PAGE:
Beau Linnell, a junior at West High, didn’t realize just how much he’d learn about hate crimes in Billings when he started a class project earlier this year looking at the impact of the town’s stand against such crimes 20 years ago.
“When it started, I was thinking it’d be just about one thing, about the crimes against Jewish people in Billings,” he said. “It’s taken off and gotten into completely different things.”
For the multimedia project, the 22 students in Bruce Wendt’s combined American history-English class are researching, filming and producing a series of videos examining Billings’ efforts to curb hate crimes, spurred in part by a rash of anti-Semitic activity and which sparked the national Not In Our Town movement and organization.
The project is called the Community Storytelling Partnership. It’s a collaboration between School District 2, the Western Heritage Center, Montana PBS and the Billings Public Library. The finished videos will be a centerpiece display at the Western Heritage Center beginning in May.
It also will be featured prominently during the Not In Our Town national conference, which celebrates 20 years since the Billings events, in June.
“They have an assignment and a task, but the specific outcome hasn’t been determined,” Wendt said. “I think that’s intriguing for them.”
Since learning about NIOT, some journalism basics and the nuts and bolts of video camera operation and interviewing, organizers turned the students loose to document the history of hate crimes in Billings, the impact of NIOT and the status of hate crimes today.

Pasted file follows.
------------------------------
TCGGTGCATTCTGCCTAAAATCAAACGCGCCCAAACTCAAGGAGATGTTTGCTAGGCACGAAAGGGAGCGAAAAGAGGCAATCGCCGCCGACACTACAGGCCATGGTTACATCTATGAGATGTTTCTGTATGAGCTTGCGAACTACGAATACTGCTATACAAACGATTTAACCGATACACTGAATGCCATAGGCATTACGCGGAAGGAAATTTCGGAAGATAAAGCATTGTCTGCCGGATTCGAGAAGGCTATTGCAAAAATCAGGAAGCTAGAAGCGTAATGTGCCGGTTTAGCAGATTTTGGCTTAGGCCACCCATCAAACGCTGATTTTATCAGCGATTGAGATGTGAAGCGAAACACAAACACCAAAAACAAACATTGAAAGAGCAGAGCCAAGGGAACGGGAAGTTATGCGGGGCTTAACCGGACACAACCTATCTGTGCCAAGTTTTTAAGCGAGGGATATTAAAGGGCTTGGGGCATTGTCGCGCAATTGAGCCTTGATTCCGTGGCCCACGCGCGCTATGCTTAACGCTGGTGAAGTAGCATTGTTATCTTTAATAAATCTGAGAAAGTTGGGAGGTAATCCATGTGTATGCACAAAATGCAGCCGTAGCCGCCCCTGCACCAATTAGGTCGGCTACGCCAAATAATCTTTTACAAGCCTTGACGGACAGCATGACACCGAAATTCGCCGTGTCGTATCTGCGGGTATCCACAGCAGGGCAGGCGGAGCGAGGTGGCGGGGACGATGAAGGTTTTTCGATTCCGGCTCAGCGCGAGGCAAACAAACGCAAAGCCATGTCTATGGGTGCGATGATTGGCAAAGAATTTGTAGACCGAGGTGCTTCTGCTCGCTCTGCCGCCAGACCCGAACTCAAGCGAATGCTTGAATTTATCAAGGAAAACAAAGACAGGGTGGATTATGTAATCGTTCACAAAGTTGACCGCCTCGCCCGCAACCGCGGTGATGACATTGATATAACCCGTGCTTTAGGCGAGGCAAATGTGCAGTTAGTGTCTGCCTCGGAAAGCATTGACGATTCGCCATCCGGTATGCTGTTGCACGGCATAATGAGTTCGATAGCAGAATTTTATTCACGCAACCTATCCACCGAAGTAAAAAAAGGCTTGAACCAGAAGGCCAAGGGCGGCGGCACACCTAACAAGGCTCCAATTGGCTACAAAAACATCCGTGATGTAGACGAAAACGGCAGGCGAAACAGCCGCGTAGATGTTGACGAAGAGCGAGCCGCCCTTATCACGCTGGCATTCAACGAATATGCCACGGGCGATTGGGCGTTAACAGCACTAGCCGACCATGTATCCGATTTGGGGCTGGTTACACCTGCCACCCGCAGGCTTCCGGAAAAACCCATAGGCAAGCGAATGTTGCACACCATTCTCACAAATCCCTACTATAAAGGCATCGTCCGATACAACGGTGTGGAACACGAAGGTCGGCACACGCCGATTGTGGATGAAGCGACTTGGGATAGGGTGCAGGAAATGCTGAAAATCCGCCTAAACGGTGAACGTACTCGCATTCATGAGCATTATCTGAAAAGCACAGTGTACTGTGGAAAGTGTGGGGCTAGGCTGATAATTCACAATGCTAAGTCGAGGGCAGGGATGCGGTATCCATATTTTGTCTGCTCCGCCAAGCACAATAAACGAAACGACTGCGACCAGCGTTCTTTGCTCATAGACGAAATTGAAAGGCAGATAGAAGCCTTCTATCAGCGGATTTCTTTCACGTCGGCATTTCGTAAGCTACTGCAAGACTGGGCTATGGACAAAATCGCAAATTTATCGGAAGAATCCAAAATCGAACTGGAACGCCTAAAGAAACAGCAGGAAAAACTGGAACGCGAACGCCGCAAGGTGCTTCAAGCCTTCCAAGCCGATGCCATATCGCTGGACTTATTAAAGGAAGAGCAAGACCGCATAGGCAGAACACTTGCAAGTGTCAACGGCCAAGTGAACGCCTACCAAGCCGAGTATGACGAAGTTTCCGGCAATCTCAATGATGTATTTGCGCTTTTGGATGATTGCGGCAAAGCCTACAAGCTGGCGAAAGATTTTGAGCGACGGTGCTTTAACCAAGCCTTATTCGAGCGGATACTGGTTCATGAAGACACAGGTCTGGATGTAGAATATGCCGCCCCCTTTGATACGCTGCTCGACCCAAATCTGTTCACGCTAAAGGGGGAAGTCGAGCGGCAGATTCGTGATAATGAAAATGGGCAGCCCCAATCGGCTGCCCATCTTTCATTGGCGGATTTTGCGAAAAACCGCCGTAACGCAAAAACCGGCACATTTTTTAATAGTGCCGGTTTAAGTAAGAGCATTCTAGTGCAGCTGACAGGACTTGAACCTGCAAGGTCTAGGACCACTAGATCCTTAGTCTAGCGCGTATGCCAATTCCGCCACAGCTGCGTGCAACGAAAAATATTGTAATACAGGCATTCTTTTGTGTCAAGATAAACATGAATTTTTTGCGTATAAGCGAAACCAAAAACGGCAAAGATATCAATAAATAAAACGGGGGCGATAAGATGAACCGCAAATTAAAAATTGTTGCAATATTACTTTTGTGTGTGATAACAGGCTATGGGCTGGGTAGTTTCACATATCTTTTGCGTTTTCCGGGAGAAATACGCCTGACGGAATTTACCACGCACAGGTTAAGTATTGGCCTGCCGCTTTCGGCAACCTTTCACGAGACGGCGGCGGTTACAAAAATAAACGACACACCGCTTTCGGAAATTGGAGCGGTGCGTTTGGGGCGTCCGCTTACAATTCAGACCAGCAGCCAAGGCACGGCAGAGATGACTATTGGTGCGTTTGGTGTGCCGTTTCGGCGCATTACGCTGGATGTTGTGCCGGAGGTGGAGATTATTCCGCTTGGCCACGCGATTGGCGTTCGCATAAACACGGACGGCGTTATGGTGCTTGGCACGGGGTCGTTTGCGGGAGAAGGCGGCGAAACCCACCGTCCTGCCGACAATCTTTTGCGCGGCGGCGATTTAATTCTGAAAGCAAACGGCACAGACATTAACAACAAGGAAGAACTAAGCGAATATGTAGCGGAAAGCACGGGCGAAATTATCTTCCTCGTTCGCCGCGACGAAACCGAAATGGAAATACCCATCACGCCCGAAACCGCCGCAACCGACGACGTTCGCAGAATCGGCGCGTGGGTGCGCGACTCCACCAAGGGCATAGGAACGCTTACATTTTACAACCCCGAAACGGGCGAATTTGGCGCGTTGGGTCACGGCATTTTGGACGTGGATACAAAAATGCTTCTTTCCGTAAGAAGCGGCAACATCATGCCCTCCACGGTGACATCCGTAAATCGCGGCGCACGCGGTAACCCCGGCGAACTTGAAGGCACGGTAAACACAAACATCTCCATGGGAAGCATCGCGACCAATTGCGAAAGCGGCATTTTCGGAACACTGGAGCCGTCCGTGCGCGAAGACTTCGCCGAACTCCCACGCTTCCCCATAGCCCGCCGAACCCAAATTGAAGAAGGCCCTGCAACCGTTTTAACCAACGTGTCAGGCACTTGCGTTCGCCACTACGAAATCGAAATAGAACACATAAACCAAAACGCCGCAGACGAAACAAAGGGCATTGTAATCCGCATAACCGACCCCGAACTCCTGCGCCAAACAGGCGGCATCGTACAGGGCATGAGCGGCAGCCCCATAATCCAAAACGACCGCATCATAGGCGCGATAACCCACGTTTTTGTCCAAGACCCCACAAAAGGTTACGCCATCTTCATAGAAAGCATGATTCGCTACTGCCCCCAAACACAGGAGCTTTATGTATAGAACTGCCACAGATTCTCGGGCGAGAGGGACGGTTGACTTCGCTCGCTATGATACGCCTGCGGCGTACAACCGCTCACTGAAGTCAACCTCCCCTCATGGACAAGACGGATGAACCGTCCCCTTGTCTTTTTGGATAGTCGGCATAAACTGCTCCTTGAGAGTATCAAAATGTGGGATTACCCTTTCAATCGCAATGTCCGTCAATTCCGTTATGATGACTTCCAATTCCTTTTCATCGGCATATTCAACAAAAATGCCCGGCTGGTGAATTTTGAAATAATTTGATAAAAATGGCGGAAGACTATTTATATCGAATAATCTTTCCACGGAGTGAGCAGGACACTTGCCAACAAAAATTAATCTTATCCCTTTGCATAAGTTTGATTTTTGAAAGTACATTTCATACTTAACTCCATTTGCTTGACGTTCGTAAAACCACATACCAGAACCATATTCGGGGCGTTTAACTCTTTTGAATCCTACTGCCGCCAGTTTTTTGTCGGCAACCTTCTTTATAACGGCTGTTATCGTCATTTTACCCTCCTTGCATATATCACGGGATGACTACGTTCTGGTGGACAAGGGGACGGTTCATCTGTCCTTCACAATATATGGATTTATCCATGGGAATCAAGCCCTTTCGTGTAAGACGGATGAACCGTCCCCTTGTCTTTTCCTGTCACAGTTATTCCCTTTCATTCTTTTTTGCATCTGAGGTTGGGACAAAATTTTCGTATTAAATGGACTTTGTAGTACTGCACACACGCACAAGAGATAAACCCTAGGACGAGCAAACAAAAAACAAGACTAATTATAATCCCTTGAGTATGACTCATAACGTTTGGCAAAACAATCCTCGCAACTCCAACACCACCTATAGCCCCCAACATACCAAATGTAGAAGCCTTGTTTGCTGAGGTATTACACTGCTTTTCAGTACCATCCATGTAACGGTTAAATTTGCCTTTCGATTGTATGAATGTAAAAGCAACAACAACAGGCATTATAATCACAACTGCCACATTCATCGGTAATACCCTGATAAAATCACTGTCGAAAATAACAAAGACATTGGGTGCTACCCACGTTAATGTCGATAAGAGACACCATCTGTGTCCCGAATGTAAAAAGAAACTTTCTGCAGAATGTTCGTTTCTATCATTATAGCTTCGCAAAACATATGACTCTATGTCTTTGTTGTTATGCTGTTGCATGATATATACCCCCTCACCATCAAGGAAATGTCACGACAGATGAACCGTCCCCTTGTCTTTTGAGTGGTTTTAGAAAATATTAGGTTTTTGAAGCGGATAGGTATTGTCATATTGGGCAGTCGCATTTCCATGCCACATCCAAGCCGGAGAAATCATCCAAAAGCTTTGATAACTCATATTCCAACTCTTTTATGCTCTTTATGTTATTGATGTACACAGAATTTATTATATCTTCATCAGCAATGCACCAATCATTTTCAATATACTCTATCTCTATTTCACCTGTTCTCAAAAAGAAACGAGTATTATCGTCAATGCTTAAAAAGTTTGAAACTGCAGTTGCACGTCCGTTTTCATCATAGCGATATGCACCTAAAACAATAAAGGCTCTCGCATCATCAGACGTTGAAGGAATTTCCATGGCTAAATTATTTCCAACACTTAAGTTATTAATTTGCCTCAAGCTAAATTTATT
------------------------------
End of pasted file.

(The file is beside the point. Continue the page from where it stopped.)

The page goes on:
They’ve finished about 10 interviews since February, with subjects including former Billings mayors Dick Larsen and Chuck Tooley and former police chief Wayne Inman and current chief Rich St. John.
Many of the students involved said the project has expanded their understanding of hate crimes and changed the way they view them.
Donovan Luce, a junior, helped interview and record the two mayors and noted how they offered up different answers to questions. He was also surprised to learn that it wasn’t just the Jewish community that was targeted, but also other religions, races and people of different sexual orientations.
“It was so interesting to learn that it wasn’t all just about race,” he said. “It’s just eye-opening. It’s crazy to think that this city you’ve grown up in, that it wasn’t or isn’t as perfect as you thought.”
Linnell, 16, questioned St. John about the hate crimes the department sees today and how it deals with them.
After the conversation, which included a discussion on the differences between hate crimes and protected free speech, Linnell said he better understood the difficulty in not only dealing with hate crimes, but also in changing people’s minds about them.
“It’s hard to make a bunch of people see something in just one way when there’s so many different perspectives,” he said.
Julie Dial, executive director of the Western Heritage Center, said the project was designed to be a bit open-ended in order to let the students figure out topics on their own and draw their own conclusions.
“When you study something in history like this, it opens up a whole lot of other things for you to look at,” she said. “We want them to explore that.”
As the class wraps up the research and interviewing portion of its project, the students will soon begin to focus what exactly they want the finished product to look like and how to make that happen.
The heritage center will hold a reception for the students and to introduce the finished project in May.
Wendt said that he hopes the class, by the end, views the efforts as more than just a “term paper” assignment.
“This requires more than just learning the process,” he said. “They’re going to have to produce something that is useful and that the community can learn from. It’ll convey a message about the aftermath of Not In Our Town and how that is a powerful symbol. It’s something that people in Billings will be proud to see.”